For approximately the past eight weeks I have been on a hiatus of sorts. From what, you ask?
From focusing on the positive. From turning it all back to praise. From always seeing Evie's death as a part of God's good plan.
Please hear me out. I know that sounds repulsive, sacrilegious, irreverent even, but it happened. Let me explain.
For whatever reason, at about Evie's four months in Heaven mark I just needed a break. I needed a break from the songs and the prayers and the thoughts that reminded me so much of the difficult, uphill battle I have been on since July 2012. My mind was weary and I needed a break.
Instead of the uplifting worship music of Chris Tomlin, I needed carefree, dance-in-your-kitchen Taylor Swift.
Instead of listening to sermons or devotional clips while I crafted, I needed episode after episode of Phinneas and Ferb.
Instead of praying earnestly for strength and deliverance from my anxieties, I just wanted to peruse Pinterest and add new recipes and project ideas to my boards.
And, instead of constantly shifting my focus from the sad reality of Evie's departure to praise and thanksgiving, I just needed to focus on the sadness and the fact that it really, really, really stinks that my daughter is not here to enjoy.
I needed that. So much more than you might imagine. For months and months I hardly allowed myself to fully embrace that reality for fear that I would somehow be dishonoring to the Lord by just letting myself bask in the awfulness that is death. But it became a necessity.
Since hearing of Evie's diagnosis last summer, I have been trying desperately to pattern my thoughts after those in the Psalms: heartfelt quandaries and inquiries as to why bad things happen to good people and then praise and thanksgiving to the Lord. I always thought the praise and thanksgiving needed to immediately follow the questions and woefulness, but now I see differently.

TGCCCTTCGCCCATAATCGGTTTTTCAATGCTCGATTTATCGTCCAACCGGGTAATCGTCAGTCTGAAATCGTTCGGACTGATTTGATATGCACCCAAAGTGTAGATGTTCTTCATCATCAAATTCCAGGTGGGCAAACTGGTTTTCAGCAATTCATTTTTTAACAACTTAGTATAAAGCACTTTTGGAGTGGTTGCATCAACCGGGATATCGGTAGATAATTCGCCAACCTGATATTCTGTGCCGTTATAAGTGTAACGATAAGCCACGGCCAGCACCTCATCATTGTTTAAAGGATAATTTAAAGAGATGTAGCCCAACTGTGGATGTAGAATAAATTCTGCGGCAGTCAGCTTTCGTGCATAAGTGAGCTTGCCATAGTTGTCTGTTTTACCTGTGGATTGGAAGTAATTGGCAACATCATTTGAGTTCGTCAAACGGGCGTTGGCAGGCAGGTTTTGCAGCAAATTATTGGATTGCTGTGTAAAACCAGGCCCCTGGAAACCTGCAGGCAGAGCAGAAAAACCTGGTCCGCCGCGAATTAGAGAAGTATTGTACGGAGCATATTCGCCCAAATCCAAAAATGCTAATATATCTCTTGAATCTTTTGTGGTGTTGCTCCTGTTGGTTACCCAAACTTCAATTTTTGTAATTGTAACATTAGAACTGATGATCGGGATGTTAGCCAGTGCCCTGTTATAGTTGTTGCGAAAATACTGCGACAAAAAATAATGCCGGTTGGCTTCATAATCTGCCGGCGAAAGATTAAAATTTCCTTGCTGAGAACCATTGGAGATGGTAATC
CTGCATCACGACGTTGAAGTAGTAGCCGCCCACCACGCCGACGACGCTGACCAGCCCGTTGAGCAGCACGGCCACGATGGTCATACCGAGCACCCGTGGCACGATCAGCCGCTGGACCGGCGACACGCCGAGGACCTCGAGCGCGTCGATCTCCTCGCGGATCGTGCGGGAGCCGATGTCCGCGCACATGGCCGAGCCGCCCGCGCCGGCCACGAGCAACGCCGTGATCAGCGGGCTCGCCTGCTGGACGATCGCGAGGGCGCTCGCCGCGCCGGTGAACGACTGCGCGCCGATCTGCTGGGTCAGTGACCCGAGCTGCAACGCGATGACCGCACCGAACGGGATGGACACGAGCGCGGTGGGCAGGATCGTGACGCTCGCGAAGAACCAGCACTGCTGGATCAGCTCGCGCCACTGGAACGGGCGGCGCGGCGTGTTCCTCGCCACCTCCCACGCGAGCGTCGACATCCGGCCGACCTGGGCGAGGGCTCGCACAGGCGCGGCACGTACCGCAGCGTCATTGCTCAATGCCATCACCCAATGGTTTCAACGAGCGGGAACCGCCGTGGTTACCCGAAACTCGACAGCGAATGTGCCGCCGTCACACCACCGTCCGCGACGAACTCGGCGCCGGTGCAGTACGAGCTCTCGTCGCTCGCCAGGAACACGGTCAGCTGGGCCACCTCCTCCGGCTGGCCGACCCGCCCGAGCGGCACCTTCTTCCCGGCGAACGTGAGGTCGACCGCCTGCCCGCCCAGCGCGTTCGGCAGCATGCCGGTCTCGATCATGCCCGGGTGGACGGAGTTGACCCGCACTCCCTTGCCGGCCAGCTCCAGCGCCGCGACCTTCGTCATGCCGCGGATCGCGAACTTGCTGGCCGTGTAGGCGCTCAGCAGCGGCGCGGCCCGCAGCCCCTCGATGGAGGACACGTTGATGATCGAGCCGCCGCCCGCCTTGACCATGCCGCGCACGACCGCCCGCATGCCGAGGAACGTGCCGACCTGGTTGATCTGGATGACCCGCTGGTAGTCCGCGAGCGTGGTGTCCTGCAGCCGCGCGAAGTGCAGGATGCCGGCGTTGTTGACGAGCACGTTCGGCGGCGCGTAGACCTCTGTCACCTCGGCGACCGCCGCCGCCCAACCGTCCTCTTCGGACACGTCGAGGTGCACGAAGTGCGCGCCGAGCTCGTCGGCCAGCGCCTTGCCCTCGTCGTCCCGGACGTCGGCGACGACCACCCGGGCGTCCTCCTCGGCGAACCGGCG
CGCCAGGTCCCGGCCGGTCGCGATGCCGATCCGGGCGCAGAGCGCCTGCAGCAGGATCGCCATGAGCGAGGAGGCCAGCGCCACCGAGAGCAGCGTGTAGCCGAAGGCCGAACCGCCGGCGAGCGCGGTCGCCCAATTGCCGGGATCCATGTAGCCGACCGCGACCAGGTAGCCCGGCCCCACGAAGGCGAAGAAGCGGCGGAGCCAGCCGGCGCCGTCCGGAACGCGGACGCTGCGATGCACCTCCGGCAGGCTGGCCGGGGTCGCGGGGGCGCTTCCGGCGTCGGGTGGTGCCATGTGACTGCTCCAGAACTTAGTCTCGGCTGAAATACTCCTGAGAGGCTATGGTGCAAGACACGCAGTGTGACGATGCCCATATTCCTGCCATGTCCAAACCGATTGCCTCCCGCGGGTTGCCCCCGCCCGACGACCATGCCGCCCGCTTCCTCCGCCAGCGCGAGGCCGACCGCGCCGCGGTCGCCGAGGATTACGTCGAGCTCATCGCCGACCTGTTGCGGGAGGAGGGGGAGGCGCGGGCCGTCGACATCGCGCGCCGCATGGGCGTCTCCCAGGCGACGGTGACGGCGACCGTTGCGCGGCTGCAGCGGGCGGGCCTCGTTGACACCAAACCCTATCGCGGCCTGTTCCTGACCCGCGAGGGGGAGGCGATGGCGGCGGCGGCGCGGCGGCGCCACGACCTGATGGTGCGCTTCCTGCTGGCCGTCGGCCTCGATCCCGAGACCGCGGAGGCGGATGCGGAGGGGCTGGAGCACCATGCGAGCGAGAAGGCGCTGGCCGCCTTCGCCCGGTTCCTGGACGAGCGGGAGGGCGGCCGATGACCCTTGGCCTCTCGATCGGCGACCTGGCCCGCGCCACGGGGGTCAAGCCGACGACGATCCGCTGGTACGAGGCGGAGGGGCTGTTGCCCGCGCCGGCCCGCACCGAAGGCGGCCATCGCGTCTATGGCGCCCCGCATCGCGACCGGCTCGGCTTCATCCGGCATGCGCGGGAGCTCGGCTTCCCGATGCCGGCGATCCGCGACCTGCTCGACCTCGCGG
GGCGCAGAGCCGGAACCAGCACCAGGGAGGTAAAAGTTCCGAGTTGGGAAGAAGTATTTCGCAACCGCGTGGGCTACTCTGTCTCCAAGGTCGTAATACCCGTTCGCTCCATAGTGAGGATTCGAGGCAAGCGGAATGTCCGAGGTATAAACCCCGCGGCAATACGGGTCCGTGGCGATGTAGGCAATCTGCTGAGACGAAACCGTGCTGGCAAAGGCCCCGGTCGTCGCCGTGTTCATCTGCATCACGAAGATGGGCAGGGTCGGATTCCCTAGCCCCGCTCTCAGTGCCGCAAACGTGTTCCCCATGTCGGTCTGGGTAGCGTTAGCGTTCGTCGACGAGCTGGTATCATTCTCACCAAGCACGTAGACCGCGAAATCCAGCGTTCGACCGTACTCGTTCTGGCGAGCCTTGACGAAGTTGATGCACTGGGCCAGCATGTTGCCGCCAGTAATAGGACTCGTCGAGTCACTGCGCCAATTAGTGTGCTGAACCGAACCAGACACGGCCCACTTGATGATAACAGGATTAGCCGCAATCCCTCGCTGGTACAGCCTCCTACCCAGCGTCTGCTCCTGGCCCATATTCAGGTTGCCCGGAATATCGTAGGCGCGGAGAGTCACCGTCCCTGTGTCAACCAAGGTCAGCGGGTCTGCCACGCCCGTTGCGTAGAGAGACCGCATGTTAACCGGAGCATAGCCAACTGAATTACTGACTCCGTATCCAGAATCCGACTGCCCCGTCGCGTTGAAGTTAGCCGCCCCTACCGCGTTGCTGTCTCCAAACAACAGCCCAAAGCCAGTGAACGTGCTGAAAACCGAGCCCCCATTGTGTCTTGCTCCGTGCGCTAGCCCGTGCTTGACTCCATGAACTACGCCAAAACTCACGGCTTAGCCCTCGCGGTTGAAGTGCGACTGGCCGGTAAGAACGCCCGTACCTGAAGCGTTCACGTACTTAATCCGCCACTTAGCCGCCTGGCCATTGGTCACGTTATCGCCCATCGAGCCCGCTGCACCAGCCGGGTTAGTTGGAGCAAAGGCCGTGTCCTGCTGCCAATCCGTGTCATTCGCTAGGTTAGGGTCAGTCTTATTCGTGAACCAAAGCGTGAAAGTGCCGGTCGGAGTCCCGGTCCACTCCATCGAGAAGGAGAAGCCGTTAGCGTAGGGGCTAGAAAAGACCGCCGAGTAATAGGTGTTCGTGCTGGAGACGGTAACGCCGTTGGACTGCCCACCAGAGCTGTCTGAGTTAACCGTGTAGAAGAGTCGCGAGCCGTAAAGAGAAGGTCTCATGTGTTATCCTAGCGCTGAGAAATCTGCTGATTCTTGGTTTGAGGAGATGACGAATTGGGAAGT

I went through an entire season of woe; a full season of feeling sorry for myself. And now, weeks later, the praise and thanksgiving is starting to come again.
I went through a season. A fairly sad season and I knew it couldn't last long. I was starting to feel it, Josh was starting to comment, and I knew it needed to end. But I honestly feel it was a necessary season for my grieving process. And when I talk to the Lord about it, I don't feel condemned. I feel very much like He understood my need for a break and I knew He would be there for me when I was ready to get back on track. What a mighty God we serve.
Most certainly my break didn't involve anything regrettable or kicking the Lord out of every facet of my life - I still talked to the Lord regularly - just, very simply put, when given the choice between choosing joy and choosing to dwell in sadness, I chose the latter. Just for a time. And I think my brain and my heart both needed it.
Please know I am not encouraging anyone to follow my footsteps - I just want to say that it happened. And since no temptation has taken us except that which is common to all men, I assume someone out there has experienced or will soon experience the same thing. And I don't necessarily think it's all bad ... just don't let it last for too long.
Let me try to summarize the main ideas here ...
- There was a period of time for about six to eight weeks when I really felt the need to allow myself to be fully sad for losing Evie and visualize all the would-haves and should-have-beens.
- I was never irreverent toward the Lord, just allowed myself a break from the thoughts and songs and prayers that I had been clinging to so hard for so many months.
- Toward the end of that time, I started to feel very withdrawn. Josh made a comment about me seeming "worse". And I knew that meant I needed to stop.
- I have talked to the Lord about it and really feel that He understood my need. He knew my heart wasn't malicious, just trying to feel its way around the dark cave of grief. And I was reminded again that our God doesn't judge us for human inadequacies.
- To snap out of it, I started reading Mended, by Angie Smith and One Thousand Gifts, by Ann Voskamp. Two books I couldn't recommend more for emerging out of a cocoon of sadness.
Now to Him who is able to keep you from stumbling, and to present you faultless before the presence of His glory with exceeding joy, to God, our Savior, who alone is wise, be glory and majesty, and dominion and power, both now and forever, Amen. Jude 1:24-25